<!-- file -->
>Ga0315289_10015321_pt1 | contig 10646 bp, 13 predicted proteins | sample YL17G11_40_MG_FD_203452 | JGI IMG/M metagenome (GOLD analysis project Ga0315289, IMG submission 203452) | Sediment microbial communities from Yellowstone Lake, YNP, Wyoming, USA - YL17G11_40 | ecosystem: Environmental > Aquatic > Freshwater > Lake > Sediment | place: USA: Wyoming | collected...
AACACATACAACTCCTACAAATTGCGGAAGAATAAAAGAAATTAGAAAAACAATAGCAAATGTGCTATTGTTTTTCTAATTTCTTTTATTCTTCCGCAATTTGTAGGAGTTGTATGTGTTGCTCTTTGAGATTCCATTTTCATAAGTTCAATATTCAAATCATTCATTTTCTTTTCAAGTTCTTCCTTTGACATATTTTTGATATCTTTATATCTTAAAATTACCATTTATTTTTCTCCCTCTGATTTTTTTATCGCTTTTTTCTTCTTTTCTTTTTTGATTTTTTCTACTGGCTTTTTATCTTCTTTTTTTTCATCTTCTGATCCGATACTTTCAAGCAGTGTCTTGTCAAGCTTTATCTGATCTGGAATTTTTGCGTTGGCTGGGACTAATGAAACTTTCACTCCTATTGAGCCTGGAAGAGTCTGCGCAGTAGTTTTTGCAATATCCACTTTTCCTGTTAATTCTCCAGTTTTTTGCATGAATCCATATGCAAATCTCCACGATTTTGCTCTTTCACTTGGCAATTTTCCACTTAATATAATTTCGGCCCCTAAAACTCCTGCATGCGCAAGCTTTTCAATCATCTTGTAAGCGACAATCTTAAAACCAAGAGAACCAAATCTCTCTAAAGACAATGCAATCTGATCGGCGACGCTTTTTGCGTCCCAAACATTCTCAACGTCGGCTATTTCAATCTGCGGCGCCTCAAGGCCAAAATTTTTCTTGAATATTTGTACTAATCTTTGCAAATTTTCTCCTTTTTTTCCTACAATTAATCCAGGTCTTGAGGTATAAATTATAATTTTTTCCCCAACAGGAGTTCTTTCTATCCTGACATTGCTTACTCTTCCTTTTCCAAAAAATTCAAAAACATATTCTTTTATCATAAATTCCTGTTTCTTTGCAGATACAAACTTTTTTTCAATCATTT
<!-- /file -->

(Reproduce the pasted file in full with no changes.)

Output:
>Ga0315289_10015321_pt1 | contig 10646 bp, 13 predicted proteins | sample YL17G11_40_MG_FD_203452 | JGI IMG/M metagenome (GOLD analysis project Ga0315289, IMG submission 203452) | Sediment microbial communities from Yellowstone Lake, YNP, Wyoming, USA - YL17G11_40 | ecosystem: Environmental > Aquatic > Freshwater > Lake > Sediment | place: USA: Wyoming | collected...
AACACATACAACTCCTACAAATTGCGGAAGAATAAAAGAAATTAGAAAAACAATAGCAAATGTGCTATTGTTTTTCTAATTTCTTTTATTCTTCCGCAATTTGTAGGAGTTGTATGTGTTGCTCTTTGAGATTCCATTTTCATAAGTTCAATATTCAAATCATTCATTTTCTTTTCAAGTTCTTCCTTTGACATATTTTTGATATCTTTATATCTTAAAATTACCATTTATTTTTCTCCCTCTGATTTTTTTATCGCTTTTTTCTTCTTTTCTTTTTTGATTTTTTCTACTGGCTTTTTATCTTCTTTTTTTTCATCTTCTGATCCGATACTTTCAAGCAGTGTCTTGTCAAGCTTTATCTGATCTGGAATTTTTGCGTTGGCTGGGACTAATGAAACTTTCACTCCTATTGAGCCTGGAAGAGTCTGCGCAGTAGTTTTTGCAATATCCACTTTTCCTGTTAATTCTCCAGTTTTTTGCATGAATCCATATGCAAATCTCCACGATTTTGCTCTTTCACTTGGCAATTTTCCACTTAATATAATTTCGGCCCCTAAAACTCCTGCATGCGCAAGCTTTTCAATCATCTTGTAAGCGACAATCTTAAAACCAAGAGAACCAAATCTCTCTAAAGACAATGCAATCTGATCGGCGACGCTTTTTGCGTCCCAAACATTCTCAACGTCGGCTATTTCAATCTGCGGCGCCTCAAGGCCAAAATTTTTCTTGAATATTTGTACTAATCTTTGCAAATTTTCTCCTTTTTTTCCTACAATTAATCCAGGTCTTGAGGTATAAATTATAATTTTTTCCCCAACAGGAGTTCTTTCTATCCTGACATTGCTTACTCTTCCTTTTCCAAAAAATTCAAAAACATATTCTTTTATCATAAATTCCTGTTTCTTTGCAGATACAAACTTTTTTTCAATCATTT